The 2020 Ordinance in place has also been repealed by the Amendment Act.
The Section 34 (2) (b) (i) prior to the 2015 amendment included setting aside of the award only when the court finds the dispute incapable of settlement or the award is in violation of public policy. The Section 32 (2) gave the clarification that the award would not be unenforceable by default but would be subject to the conditions as the Court may deem fit.
The Section 36 of the Arbitration and Conciliation Act, 1996 specifies the “Finality of Arbitral Awards”. The sub-section (3) of the Section lays down that when application is filed under sub-section (2) of the Section 36, the Court has the power to stay the arbitral award’s operation; subject to the provision that The provisions of the Code of Civil Procedure are taken into consideration by the Court while granting such stay.
This sub-section was extended for the inclusion of staying of the award unconditionally when fraud, corruption or inducement is done in any way on the arbitration agreement on the basis of which award is granted or the award itself is subject to the clutches of fraud, corruption or inducement. The amendment as prescribed for this section is to be applied in retrospective effect irrespective of the initiation of the court proceedings prior to enactment of the 2015 Amendment.
The initial provision inserted in the 2019 Amendment which prescribed the experience, qualifications and accreditations of arbitrators to be as specified under Schedule VIII of the Act was to be substituted with rules as specified by the regulations.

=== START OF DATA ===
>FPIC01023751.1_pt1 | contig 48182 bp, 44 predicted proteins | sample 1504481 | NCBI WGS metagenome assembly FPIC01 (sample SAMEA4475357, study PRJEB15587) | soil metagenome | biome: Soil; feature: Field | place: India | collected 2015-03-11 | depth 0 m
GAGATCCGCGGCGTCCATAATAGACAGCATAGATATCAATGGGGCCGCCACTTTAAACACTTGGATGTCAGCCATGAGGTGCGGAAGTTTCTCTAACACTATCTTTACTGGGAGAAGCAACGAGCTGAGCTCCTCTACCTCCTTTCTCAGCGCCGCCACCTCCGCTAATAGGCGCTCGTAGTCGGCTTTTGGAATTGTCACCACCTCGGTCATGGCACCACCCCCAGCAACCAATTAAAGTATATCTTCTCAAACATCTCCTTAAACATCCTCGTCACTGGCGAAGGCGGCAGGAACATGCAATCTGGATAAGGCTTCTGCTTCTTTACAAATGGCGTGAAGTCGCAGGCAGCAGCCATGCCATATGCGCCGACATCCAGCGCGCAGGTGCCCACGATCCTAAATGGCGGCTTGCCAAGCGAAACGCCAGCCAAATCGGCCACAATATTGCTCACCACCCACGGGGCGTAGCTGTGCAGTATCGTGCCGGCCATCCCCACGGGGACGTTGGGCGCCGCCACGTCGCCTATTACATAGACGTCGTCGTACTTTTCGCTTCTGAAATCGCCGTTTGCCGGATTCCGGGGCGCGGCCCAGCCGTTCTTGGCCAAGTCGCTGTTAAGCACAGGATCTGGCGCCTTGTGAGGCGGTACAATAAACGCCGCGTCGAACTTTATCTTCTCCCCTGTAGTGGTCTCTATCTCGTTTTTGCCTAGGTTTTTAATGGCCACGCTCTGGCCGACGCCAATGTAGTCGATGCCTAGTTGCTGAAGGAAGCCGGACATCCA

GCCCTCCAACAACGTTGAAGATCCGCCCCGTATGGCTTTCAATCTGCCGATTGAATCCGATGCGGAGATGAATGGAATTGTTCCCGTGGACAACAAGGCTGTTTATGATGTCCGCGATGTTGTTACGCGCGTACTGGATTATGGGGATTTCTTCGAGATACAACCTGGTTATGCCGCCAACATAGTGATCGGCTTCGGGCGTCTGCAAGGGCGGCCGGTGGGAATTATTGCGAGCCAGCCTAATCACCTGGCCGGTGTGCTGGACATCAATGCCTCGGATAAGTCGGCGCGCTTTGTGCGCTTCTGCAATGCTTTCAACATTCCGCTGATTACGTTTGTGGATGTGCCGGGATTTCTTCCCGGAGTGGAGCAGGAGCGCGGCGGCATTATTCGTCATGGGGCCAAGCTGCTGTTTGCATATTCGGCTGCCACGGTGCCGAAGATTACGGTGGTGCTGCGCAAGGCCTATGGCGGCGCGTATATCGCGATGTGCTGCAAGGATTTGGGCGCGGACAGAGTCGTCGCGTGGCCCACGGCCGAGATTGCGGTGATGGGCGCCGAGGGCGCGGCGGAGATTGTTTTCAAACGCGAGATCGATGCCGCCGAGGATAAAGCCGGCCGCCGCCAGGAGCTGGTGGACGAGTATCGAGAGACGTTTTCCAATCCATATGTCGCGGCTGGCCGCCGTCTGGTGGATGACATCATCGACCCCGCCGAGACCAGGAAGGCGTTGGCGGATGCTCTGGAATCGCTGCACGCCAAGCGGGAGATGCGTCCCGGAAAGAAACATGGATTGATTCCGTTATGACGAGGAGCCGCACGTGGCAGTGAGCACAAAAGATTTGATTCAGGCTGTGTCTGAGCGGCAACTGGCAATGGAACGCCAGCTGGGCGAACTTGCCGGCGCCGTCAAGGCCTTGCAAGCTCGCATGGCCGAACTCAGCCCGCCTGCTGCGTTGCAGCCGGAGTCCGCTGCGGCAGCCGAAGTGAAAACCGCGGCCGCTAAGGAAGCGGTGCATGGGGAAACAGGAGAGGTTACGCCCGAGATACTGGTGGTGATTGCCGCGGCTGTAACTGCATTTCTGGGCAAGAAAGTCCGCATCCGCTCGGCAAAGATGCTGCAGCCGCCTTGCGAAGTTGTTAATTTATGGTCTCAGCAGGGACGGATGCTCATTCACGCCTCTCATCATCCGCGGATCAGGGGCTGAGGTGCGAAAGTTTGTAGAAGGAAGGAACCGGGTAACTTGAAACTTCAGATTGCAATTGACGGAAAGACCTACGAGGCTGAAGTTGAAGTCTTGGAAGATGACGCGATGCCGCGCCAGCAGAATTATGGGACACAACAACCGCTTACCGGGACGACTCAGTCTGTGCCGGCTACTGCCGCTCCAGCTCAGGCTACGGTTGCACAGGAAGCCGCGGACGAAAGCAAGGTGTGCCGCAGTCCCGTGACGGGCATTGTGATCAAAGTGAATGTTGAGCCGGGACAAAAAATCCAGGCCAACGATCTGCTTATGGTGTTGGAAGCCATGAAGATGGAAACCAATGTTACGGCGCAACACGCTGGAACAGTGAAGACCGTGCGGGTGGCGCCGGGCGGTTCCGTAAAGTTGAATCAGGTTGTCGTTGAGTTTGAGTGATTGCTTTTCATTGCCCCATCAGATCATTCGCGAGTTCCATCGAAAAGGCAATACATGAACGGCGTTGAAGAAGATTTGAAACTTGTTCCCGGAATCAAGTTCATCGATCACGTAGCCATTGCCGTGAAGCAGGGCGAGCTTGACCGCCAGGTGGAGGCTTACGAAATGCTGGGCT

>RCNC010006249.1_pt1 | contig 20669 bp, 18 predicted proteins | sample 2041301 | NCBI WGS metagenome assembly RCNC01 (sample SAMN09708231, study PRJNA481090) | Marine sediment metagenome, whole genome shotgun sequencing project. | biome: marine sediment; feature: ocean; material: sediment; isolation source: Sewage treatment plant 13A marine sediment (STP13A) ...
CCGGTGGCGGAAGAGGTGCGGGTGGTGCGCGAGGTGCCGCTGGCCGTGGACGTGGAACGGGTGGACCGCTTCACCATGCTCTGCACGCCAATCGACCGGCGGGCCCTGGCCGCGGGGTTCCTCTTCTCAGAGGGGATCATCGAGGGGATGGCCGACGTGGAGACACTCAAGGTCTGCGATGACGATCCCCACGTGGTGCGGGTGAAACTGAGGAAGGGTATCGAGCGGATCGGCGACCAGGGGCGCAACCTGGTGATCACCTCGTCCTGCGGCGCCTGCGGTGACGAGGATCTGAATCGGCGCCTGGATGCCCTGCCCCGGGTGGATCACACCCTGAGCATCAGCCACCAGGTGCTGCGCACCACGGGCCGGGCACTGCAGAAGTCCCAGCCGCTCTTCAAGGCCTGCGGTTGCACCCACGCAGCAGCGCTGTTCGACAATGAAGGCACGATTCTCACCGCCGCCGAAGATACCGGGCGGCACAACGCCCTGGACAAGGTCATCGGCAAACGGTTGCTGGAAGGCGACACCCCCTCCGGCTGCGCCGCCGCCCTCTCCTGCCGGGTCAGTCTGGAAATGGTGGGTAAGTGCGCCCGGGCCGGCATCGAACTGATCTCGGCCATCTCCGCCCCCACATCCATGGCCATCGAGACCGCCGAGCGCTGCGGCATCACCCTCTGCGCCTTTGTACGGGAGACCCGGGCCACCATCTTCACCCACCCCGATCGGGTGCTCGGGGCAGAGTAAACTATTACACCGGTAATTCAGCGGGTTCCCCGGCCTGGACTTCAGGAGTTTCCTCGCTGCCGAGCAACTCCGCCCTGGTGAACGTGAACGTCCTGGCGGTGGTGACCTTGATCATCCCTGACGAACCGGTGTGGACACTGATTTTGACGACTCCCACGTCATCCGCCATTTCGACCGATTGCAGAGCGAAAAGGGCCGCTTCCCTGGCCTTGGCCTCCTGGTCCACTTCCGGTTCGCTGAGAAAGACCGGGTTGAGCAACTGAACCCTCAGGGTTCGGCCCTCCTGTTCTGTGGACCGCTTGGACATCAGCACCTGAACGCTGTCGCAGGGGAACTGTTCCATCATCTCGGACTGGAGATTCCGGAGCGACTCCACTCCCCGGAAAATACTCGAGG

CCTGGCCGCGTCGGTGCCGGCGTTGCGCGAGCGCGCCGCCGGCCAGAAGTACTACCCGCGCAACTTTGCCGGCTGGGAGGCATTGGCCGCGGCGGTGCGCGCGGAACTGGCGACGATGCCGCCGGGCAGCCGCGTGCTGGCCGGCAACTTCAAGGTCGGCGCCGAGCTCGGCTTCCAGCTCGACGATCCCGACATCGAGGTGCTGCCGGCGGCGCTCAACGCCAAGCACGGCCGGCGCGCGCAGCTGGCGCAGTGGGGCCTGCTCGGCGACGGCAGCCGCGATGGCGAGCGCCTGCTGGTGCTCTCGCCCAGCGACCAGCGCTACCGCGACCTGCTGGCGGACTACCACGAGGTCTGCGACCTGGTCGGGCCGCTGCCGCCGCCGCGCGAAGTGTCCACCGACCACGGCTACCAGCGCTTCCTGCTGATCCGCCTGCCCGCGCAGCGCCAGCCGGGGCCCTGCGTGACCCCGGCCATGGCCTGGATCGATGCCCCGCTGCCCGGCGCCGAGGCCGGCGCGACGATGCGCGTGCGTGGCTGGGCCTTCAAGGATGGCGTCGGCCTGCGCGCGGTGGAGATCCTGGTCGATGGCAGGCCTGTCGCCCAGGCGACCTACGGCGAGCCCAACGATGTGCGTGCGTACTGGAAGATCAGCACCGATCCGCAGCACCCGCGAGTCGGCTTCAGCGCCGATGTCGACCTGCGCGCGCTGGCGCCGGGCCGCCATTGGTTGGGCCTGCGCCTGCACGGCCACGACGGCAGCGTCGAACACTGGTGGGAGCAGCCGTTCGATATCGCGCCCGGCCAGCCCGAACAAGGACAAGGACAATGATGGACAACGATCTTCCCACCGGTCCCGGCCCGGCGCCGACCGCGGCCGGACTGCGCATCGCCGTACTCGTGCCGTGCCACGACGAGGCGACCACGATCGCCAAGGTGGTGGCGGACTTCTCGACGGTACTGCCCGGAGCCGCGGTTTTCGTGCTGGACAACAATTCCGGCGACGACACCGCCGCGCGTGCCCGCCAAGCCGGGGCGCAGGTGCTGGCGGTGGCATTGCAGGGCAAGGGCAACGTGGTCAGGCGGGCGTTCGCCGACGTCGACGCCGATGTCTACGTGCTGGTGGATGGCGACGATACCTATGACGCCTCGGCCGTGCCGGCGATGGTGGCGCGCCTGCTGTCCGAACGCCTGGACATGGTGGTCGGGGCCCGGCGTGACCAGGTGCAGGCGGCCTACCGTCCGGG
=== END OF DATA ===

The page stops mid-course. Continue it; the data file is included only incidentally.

The Eighth Schedule which was inserted in the 2019 amendment under Section 43J was omitted in the Act.
The schedule contained a limited list of qualifications as to who can become an arbitrator and also general norms and rules applicable to the arbitrators. The arbitrator was required to be capable to be neutral and not related to any party so as to influence the decision and should also be capable of suggesting and recommending an enforceable arbitral award and also avoid any conflict.
The exhaustive list of qualifications to become an arbitrator and the norms prescribed were highly criticized and hence the provision was omitted.
The Amendment Act of 2021 was enacted to rectify the prior mistakes or lacunae in the Principle Act and the previous Amendments. Though the amendments were made with the view of providing the benefits of the arbitral procedure to the public, yet the practicality of the situation did not turn out to be the same as the aim of the Acts. The current amendment has elongated the scope of access and impartial award to be given by the arbitrators.
By changes in the qualifications required for a person to become an arbitrator and the changes made to staying of an award, it is prevalent that the Act has targeted the major complicacies of the previous Acts in addressing the needs of the public. The efficacy of the Amendment Act is yet to be seen.